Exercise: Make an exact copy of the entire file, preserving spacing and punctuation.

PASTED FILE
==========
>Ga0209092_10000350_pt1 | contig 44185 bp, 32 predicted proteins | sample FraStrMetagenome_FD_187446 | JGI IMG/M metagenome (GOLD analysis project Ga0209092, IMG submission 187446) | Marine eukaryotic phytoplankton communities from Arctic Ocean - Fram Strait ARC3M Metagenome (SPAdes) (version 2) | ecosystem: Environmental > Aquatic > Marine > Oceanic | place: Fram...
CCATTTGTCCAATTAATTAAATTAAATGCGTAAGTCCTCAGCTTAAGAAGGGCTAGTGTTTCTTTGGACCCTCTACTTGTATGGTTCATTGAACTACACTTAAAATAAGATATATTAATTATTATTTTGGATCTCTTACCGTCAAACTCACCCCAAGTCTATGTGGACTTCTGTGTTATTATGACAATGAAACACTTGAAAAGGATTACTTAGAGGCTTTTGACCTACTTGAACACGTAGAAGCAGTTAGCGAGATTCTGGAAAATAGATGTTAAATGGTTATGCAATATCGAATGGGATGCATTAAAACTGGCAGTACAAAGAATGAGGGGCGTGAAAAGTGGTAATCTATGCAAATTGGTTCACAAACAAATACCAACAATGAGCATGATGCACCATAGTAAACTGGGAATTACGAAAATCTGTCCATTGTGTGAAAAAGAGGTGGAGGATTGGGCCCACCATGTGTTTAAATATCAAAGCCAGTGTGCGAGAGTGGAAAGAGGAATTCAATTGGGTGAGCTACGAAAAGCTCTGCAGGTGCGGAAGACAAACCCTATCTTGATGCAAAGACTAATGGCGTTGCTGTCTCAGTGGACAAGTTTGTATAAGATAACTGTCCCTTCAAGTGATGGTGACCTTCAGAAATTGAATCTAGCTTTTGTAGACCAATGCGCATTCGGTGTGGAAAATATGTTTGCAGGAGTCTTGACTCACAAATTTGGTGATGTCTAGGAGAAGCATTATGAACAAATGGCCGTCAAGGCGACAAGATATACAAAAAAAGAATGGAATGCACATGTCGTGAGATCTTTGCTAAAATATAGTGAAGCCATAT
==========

>Ga0209092_10000350_pt1 | contig 44185 bp, 32 predicted proteins | sample FraStrMetagenome_FD_187446 | JGI IMG/M metagenome (GOLD analysis project Ga0209092, IMG submission 187446) | Marine eukaryotic phytoplankton communities from Arctic Ocean - Fram Strait ARC3M Metagenome (SPAdes) (version 2) | ecosystem: Environmental > Aquatic > Marine > Oceanic | place: Fram...
CCATTTGTCCAATTAATTAAATTAAATGCGTAAGTCCTCAGCTTAAGAAGGGCTAGTGTTTCTTTGGACCCTCTACTTGTATGGTTCATTGAACTACACTTAAAATAAGATATATTAATTATTATTTTGGATCTCTTACCGTCAAACTCACCCCAAGTCTATGTGGACTTCTGTGTTATTATGACAATGAAACACTTGAAAAGGATTACTTAGAGGCTTTTGACCTACTTGAACACGTAGAAGCAGTTAGCGAGATTCTGGAAAATAGATGTTAAATGGTTATGCAATATCGAATGGGATGCATTAAAACTGGCAGTACAAAGAATGAGGGGCGTGAAAAGTGGTAATCTATGCAAATTGGTTCACAAACAAATACCAACAATGAGCATGATGCACCATAGTAAACTGGGAATTACGAAAATCTGTCCATTGTGTGAAAAAGAGGTGGAGGATTGGGCCCACCATGTGTTTAAATATCAAAGCCAGTGTGCGAGAGTGGAAAGAGGAATTCAATTGGGTGAGCTACGAAAAGCTCTGCAGGTGCGGAAGACAAACCCTATCTTGATGCAAAGACTAATGGCGTTGCTGTCTCAGTGGACAAGTTTGTATAAGATAACTGTCCCTTCAAGTGATGGTGACCTTCAGAAATTGAATCTAGCTTTTGTAGACCAATGCGCATTCGGTGTGGAAAATATGTTTGCAGGAGTCTTGACTCACAAATTTGGTGATGTCTAGGAGAAGCATTATGAACAAATGGCCGTCAAGGCGACAAGATATACAAAAAAAGAATGGAATGCACATGTCGTGAGATCTTTGCTAAAATATAGTGAAGCCATAT